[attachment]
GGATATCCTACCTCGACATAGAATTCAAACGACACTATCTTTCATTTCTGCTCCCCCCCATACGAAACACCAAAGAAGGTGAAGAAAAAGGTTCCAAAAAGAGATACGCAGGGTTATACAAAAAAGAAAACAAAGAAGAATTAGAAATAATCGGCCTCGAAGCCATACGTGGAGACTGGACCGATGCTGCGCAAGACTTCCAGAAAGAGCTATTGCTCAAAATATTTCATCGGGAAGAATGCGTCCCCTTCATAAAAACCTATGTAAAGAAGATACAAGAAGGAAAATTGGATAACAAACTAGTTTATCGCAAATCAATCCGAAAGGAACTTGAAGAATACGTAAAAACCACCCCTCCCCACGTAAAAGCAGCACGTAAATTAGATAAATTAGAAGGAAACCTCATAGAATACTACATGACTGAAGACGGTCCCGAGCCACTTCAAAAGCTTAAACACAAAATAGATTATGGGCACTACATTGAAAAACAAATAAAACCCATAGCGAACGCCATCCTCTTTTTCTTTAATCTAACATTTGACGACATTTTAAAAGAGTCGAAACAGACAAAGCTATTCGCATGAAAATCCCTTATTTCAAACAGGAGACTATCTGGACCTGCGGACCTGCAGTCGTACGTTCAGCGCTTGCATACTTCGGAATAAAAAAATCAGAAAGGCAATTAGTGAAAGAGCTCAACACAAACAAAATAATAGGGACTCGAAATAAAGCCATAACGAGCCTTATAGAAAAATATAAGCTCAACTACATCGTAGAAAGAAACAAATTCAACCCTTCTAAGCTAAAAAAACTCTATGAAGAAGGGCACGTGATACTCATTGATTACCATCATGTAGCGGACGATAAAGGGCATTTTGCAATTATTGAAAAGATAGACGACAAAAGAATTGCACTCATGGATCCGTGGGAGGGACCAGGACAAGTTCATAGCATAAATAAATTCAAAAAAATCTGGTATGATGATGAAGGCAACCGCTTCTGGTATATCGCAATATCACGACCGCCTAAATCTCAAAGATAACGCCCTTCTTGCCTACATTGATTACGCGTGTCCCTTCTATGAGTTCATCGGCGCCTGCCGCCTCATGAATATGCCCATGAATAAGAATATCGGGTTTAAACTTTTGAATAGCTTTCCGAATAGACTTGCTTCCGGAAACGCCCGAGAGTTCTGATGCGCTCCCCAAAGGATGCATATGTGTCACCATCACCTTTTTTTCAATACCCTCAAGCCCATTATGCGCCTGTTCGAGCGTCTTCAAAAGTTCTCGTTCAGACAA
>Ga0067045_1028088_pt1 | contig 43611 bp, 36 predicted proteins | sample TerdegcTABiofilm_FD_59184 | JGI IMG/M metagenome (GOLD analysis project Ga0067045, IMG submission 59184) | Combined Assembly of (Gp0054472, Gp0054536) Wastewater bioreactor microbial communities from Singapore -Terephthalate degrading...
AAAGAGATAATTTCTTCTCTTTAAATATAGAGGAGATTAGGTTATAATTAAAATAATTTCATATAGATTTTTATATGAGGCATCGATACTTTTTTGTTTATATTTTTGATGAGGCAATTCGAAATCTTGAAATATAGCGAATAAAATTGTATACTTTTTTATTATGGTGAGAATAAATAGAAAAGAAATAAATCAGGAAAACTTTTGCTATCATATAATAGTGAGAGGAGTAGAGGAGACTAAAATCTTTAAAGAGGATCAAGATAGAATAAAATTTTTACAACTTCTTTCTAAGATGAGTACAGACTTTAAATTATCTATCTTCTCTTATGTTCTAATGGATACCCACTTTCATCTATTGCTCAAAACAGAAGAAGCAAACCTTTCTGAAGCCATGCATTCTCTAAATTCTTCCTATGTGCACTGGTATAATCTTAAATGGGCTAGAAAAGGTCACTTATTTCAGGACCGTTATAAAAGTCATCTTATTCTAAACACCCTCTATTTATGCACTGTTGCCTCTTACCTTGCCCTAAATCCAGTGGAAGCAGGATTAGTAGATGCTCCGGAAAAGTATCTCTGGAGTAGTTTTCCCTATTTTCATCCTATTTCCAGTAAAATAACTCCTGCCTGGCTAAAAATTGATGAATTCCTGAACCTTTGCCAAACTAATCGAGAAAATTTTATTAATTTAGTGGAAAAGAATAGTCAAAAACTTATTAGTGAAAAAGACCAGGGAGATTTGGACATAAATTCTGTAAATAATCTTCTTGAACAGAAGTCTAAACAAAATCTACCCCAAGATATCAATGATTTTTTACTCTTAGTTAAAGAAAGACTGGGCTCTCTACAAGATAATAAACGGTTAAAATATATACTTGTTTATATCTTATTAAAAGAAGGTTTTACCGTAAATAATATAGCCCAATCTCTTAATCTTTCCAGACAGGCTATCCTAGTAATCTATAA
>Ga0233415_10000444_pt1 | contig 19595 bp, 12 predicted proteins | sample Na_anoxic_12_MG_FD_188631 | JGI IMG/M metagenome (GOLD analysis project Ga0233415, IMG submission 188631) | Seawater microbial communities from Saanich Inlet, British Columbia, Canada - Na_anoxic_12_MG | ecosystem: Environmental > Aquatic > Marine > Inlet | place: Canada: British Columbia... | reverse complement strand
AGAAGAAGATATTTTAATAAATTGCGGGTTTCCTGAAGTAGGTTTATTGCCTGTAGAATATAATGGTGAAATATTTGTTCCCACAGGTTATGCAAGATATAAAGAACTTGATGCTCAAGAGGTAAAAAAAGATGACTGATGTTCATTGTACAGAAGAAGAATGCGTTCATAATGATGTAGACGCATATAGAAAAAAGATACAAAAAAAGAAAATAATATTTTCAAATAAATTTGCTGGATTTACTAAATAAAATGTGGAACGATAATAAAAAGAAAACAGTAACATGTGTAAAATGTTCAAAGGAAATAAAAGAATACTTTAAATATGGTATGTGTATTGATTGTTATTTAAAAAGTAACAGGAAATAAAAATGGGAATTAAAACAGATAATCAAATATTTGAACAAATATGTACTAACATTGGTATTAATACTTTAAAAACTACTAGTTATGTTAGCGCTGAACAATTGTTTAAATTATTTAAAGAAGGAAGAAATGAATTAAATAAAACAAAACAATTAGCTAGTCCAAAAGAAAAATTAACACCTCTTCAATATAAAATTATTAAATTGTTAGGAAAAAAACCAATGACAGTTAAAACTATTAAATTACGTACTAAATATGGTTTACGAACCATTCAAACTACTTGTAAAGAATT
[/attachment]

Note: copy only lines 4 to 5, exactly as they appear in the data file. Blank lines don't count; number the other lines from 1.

>Ga0233415_10000444_pt1 | contig 19595 bp, 12 predicted proteins | sample Na_anoxic_12_MG_FD_188631 | JGI IMG/M metagenome (GOLD analysis project Ga0233415, IMG submission 188631) | Seawater microbial communities from Saanich Inlet, British Columbia, Canada - Na_anoxic_12_MG | ecosystem: Environmental > Aquatic > Marine > Inlet | place: Canada: British Columbia... | reverse complement strand
AGAAGAAGATATTTTAATAAATTGCGGGTTTCCTGAAGTAGGTTTATTGCCTGTAGAATATAATGGTGAAATATTTGTTCCCACAGGTTATGCAAGATATAAAGAACTTGATGCTCAAGAGGTAAAAAAAGATGACTGATGTTCATTGTACAGAAGAAGAATGCGTTCATAATGATGTAGACGCATATAGAAAAAAGATACAAAAAAAGAAAATAATATTTTCAAATAAATTTGCTGGATTTACTAAATAAAATGTGGAACGATAATAAAAAGAAAACAGTAACATGTGTAAAATGTTCAAAGGAAATAAAAGAATACTTTAAATATGGTATGTGTATTGATTGTTATTTAAAAAGTAACAGGAAATAAAAATGGGAATTAAAACAGATAATCAAATATTTGAACAAATATGTACTAACATTGGTATTAATACTTTAAAAACTACTAGTTATGTTAGCGCTGAACAATTGTTTAAATTATTTAAAGAAGGAAGAAATGAATTAAATAAAACAAAACAATTAGCTAGTCCAAAAGAAAAATTAACACCTCTTCAATATAAAATTATTAAATTGTTAGGAAAAAAACCAATGACAGTTAAAACTATTAAATTACGTACTAAATATGGTTTACGAACCATTCAAACTACTTGTAAAGAATT